HMRC investigation? Let us help protect your interests
Tax Investigation Management
Tax investigations by HMRC often come as an unpleasant shock for many and can be very stressful.
From the outset communication from HMRC can be quite intimidating as they tend to take an aggressive position and “throw the book”. The enquiry will often embrace many aspects of the business and will typically take the form of a standard template letter padded out in parts by reference to the particular client.
In other cases HMRC will issue a letter which on the face of it looks benign but has far reaching implications if not handled correctly.
At Shipleys we are non-judgmental, vigorous in defending our clients and aim to resolve the investigation in the most efficient manner possible without compromising the quality of our work.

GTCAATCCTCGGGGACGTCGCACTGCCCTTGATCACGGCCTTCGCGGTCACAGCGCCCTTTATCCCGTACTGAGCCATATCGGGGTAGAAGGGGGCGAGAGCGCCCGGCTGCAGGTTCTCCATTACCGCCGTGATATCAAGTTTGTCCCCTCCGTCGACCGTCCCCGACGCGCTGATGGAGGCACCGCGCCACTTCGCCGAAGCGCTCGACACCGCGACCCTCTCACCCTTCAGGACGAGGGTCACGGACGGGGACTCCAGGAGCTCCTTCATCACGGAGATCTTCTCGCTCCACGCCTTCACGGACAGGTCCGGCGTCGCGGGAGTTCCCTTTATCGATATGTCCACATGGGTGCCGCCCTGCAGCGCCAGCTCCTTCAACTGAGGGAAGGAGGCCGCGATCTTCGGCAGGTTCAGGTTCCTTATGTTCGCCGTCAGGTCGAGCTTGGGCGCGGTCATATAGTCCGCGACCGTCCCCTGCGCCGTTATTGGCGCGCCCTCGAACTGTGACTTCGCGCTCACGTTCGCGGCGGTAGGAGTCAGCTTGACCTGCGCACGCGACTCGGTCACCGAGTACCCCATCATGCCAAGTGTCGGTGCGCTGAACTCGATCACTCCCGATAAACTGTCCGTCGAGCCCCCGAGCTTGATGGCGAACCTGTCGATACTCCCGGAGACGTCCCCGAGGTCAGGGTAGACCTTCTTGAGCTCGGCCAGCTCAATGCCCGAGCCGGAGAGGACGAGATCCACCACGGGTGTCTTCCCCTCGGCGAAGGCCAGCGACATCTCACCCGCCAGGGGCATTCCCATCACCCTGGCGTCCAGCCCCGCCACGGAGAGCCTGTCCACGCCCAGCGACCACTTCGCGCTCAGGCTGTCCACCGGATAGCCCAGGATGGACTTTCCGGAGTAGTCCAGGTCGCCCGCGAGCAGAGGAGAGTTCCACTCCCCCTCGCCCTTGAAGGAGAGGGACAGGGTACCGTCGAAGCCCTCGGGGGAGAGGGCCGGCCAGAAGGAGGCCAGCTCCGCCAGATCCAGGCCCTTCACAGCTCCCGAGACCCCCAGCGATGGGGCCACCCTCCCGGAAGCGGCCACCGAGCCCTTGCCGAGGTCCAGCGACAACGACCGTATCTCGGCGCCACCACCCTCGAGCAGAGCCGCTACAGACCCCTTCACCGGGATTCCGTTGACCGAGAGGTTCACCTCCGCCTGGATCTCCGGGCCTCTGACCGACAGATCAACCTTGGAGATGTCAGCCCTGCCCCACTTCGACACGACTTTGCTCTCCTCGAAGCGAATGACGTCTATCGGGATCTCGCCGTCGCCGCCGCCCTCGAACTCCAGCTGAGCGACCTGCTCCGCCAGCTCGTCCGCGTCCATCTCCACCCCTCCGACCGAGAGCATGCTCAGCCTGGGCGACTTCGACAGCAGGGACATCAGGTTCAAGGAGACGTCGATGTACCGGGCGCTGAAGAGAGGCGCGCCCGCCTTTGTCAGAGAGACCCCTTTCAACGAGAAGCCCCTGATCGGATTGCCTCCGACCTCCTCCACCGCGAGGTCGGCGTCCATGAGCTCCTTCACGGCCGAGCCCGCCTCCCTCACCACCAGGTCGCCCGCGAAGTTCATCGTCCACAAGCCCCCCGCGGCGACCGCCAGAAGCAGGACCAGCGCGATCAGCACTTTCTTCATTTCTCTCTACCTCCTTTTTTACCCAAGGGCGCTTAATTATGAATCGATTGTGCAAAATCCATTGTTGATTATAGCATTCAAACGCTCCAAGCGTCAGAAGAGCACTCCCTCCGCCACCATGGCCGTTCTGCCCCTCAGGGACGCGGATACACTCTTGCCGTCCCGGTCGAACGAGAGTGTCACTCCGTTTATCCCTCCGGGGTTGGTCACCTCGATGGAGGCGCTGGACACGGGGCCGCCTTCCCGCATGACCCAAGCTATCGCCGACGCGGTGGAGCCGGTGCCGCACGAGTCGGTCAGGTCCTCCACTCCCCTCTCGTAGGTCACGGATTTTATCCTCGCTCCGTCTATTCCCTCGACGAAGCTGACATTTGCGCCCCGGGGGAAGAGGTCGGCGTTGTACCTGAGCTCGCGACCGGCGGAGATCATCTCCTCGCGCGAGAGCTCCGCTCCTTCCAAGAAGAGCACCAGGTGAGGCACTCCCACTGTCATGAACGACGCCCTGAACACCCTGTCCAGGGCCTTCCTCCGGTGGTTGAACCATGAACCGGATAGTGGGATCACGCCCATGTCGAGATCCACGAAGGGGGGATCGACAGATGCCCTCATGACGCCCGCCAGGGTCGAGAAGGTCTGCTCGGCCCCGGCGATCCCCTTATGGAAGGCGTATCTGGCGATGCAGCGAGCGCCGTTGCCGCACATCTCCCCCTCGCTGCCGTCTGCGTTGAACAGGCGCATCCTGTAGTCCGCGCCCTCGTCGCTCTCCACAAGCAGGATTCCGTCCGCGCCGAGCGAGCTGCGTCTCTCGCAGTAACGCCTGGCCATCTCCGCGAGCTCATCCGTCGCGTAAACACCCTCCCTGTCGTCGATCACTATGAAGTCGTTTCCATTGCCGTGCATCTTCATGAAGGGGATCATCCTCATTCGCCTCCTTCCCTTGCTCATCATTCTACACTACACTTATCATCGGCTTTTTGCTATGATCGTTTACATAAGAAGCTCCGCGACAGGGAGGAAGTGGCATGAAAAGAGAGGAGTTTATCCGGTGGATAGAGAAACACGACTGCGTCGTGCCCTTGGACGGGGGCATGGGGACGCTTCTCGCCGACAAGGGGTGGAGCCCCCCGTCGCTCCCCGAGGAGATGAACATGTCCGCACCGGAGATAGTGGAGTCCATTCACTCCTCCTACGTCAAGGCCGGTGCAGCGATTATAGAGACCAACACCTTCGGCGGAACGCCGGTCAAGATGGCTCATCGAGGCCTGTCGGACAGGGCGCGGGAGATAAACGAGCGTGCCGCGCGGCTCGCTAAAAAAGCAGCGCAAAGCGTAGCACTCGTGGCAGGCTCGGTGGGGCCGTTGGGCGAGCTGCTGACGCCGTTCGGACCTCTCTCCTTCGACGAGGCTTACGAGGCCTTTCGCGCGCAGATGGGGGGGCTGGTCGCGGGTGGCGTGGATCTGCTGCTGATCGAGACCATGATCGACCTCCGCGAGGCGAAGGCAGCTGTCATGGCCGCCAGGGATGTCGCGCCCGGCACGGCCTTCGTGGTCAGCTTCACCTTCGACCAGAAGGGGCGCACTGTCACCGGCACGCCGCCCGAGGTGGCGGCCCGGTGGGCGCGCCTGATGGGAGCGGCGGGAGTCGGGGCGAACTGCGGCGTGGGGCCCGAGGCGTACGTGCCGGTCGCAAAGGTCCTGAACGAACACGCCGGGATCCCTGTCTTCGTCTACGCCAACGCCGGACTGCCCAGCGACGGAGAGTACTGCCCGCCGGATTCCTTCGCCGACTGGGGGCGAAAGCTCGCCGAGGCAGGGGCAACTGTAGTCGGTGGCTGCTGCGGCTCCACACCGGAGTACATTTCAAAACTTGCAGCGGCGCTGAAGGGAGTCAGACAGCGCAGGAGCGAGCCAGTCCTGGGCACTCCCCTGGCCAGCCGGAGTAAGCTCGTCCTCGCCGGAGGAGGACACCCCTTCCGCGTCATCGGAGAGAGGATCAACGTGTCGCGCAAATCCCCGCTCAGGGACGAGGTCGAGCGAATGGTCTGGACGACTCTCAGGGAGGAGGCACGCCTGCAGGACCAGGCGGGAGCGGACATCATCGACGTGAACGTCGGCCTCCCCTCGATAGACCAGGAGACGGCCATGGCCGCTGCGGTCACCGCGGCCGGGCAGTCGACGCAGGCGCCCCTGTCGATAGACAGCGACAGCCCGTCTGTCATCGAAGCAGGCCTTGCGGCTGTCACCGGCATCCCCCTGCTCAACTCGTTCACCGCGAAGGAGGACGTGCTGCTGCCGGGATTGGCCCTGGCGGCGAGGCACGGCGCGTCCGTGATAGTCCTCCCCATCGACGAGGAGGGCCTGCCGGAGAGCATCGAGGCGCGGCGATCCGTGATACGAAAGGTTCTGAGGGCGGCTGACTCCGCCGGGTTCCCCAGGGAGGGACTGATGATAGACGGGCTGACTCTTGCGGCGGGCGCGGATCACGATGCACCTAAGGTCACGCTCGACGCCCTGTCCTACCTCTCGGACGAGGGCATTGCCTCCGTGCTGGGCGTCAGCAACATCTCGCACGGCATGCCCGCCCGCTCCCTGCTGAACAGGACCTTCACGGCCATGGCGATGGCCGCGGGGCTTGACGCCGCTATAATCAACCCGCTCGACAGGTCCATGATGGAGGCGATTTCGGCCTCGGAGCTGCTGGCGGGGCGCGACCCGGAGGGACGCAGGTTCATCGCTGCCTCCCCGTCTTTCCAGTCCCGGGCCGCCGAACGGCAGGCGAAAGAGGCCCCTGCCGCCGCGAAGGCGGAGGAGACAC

We have the experience and know-how to handle local district cases to large tax fraud cases both in direct and indirect tax (VAT).
And with Shipleys Tax Fee Protection Partner our clients have peace of mind that in the event of an enquiry all professional fees up to the First Tier Tribunal are covered.
- First steps
- How we can help
- How do HMRC investigate a business?
- What are the trigger points to look out for?
Some of the areas in which we regularly assist clients are:
- Code of Practice 9
- Code of Practice 8
- Voluntary Disclosures to HMRC (Onshore)
- Compliance Checks
- Negotiated Settlements with HMRC
- You need to know what your rights are under enquiry
- Identify and prioritise of areas of primary concern
- Assemble and analyse relevant information and evidence in order to quantify the correct tax liability
- You need advice on what HMRC can ask you to produce – whether you have to provide copies of documents and soft copies of electronic files for example
- You need an assessment of your accounting systems to know if it is robust enough to withstand scrutiny
- You want to reduce the risk of an investigation going forward and improve compliance procedures.
How we can help
- Our team consists of highly experienced ex-HMRC Inspectors
- We can influence and control the pace of investigation
- Our specialist knowledge will be utilised to challenge any incorrect assumptions made by HMRC
- Comprehensive Fee Protection insurance for clients